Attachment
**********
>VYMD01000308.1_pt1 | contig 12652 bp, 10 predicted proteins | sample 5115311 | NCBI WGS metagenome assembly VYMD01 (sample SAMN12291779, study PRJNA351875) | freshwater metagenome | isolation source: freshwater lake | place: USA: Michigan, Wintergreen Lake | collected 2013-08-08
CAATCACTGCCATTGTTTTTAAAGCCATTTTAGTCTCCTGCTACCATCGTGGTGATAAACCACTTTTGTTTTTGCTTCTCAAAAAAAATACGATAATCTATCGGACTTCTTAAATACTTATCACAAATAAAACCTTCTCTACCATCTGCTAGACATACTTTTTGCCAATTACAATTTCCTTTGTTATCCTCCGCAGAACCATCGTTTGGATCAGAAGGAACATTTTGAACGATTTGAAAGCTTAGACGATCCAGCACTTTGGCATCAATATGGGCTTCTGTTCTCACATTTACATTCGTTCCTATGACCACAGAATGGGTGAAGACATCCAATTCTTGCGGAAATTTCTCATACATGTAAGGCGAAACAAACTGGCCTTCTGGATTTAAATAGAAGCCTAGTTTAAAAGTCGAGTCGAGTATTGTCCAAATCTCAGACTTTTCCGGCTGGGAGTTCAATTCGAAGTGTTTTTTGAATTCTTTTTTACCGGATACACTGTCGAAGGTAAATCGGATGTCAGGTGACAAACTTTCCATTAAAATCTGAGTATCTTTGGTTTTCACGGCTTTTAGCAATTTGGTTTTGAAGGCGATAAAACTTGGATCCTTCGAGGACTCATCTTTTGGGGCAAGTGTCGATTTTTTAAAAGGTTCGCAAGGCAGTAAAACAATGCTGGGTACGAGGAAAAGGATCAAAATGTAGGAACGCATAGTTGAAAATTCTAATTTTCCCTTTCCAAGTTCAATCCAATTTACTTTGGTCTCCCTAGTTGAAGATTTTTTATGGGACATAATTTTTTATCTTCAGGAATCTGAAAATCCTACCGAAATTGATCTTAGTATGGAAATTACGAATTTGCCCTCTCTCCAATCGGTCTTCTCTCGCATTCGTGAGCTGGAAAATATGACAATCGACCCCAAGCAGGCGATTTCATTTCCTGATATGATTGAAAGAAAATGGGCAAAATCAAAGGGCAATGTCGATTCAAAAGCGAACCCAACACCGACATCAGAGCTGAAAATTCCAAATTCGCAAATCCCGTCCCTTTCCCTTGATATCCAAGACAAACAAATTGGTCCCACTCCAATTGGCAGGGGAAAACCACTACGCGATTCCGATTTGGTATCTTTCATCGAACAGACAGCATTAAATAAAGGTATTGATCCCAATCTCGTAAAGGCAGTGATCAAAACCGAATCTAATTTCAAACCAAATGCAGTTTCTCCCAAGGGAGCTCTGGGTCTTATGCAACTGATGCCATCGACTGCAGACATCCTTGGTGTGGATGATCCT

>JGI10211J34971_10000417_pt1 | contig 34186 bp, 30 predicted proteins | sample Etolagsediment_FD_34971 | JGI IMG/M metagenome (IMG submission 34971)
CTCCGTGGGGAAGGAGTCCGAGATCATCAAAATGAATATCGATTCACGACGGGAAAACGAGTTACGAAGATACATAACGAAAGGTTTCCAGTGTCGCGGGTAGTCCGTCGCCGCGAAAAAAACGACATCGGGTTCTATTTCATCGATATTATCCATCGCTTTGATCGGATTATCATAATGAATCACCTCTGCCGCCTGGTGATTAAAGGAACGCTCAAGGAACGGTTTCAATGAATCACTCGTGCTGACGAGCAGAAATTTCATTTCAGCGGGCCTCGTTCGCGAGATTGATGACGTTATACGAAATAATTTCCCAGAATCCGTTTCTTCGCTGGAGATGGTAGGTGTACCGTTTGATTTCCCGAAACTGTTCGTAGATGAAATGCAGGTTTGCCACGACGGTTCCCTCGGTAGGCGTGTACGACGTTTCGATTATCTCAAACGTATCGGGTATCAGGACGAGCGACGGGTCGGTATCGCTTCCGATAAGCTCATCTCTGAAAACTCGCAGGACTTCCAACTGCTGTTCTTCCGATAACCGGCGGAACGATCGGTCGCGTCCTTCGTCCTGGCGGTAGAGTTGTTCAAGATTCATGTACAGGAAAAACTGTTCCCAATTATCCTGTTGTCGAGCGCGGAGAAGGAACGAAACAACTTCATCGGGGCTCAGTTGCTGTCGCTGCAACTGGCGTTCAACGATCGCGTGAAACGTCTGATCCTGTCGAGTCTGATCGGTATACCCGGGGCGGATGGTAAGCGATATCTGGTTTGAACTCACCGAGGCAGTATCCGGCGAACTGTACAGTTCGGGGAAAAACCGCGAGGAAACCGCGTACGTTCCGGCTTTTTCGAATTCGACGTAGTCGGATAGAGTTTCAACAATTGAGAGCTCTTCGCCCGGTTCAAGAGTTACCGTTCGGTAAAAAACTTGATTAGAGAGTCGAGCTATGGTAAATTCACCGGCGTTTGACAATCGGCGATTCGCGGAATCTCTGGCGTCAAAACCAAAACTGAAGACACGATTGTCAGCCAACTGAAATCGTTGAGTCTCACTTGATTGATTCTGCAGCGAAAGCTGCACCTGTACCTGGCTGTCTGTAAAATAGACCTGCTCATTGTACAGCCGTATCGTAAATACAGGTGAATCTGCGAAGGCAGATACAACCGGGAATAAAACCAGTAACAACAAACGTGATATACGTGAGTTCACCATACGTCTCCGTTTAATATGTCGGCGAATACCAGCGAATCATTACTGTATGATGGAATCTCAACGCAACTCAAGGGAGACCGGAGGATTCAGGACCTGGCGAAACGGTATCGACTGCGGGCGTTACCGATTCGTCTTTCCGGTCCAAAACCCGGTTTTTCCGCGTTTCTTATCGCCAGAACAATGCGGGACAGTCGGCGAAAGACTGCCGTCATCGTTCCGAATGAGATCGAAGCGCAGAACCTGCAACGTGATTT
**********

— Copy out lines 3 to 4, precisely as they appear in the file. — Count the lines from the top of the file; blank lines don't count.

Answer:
>JGI10211J34971_10000417_pt1 | contig 34186 bp, 30 predicted proteins | sample Etolagsediment_FD_34971 | JGI IMG/M metagenome (IMG submission 34971)
CTCCGTGGGGAAGGAGTCCGAGATCATCAAAATGAATATCGATTCACGACGGGAAAACGAGTTACGAAGATACATAACGAAAGGTTTCCAGTGTCGCGGGTAGTCCGTCGCCGCGAAAAAAACGACATCGGGTTCTATTTCATCGATATTATCCATCGCTTTGATCGGATTATCATAATGAATCACCTCTGCCGCCTGGTGATTAAAGGAACGCTCAAGGAACGGTTTCAATGAATCACTCGTGCTGACGAGCAGAAATTTCATTTCAGCGGGCCTCGTTCGCGAGATTGATGACGTTATACGAAATAATTTCCCAGAATCCGTTTCTTCGCTGGAGATGGTAGGTGTACCGTTTGATTTCCCGAAACTGTTCGTAGATGAAATGCAGGTTTGCCACGACGGTTCCCTCGGTAGGCGTGTACGACGTTTCGATTATCTCAAACGTATCGGGTATCAGGACGAGCGACGGGTCGGTATCGCTTCCGATAAGCTCATCTCTGAAAACTCGCAGGACTTCCAACTGCTGTTCTTCCGATAACCGGCGGAACGATCGGTCGCGTCCTTCGTCCTGGCGGTAGAGTTGTTCAAGATTCATGTACAGGAAAAACTGTTCCCAATTATCCTGTTGTCGAGCGCGGAGAAGGAACGAAACAACTTCATCGGGGCTCAGTTGCTGTCGCTGCAACTGGCGTTCAACGATCGCGTGAAACGTCTGATCCTGTCGAGTCTGATCGGTATACCCGGGGCGGATGGTAAGCGATATCTGGTTTGAACTCACCGAGGCAGTATCCGGCGAACTGTACAGTTCGGGGAAAAACCGCGAGGAAACCGCGTACGTTCCGGCTTTTTCGAATTCGACGTAGTCGGATAGAGTTTCAACAATTGAGAGCTCTTCGCCCGGTTCAAGAGTTACCGTTCGGTAAAAAACTTGATTAGAGAGTCGAGCTATGGTAAATTCACCGGCGTTTGACAATCGGCGATTCGCGGAATCTCTGGCGTCAAAACCAAAACTGAAGACACGATTGTCAGCCAACTGAAATCGTTGAGTCTCACTTGATTGATTCTGCAGCGAAAGCTGCACCTGTACCTGGCTGTCTGTAAAATAGACCTGCTCATTGTACAGCCGTATCGTAAATACAGGTGAATCTGCGAAGGCAGATACAACCGGGAATAAAACCAGTAACAACAAACGTGATATACGTGAGTTCACCATACGTCTCCGTTTAATATGTCGGCGAATACCAGCGAATCATTACTGTATGATGGAATCTCAACGCAACTCAAGGGAGACCGGAGGATTCAGGACCTGGCGAAACGGTATCGACTGCGGGCGTTACCGATTCGTCTTTCCGGTCCAAAACCCGGTTTTTCCGCGTTTCTTATCGCCAGAACAATGCGGGACAGTCGGCGAAAGACTGCCGTCATCGTTCCGAATGAGATCGAAGCGCAGAACCTGCAACGTGATTT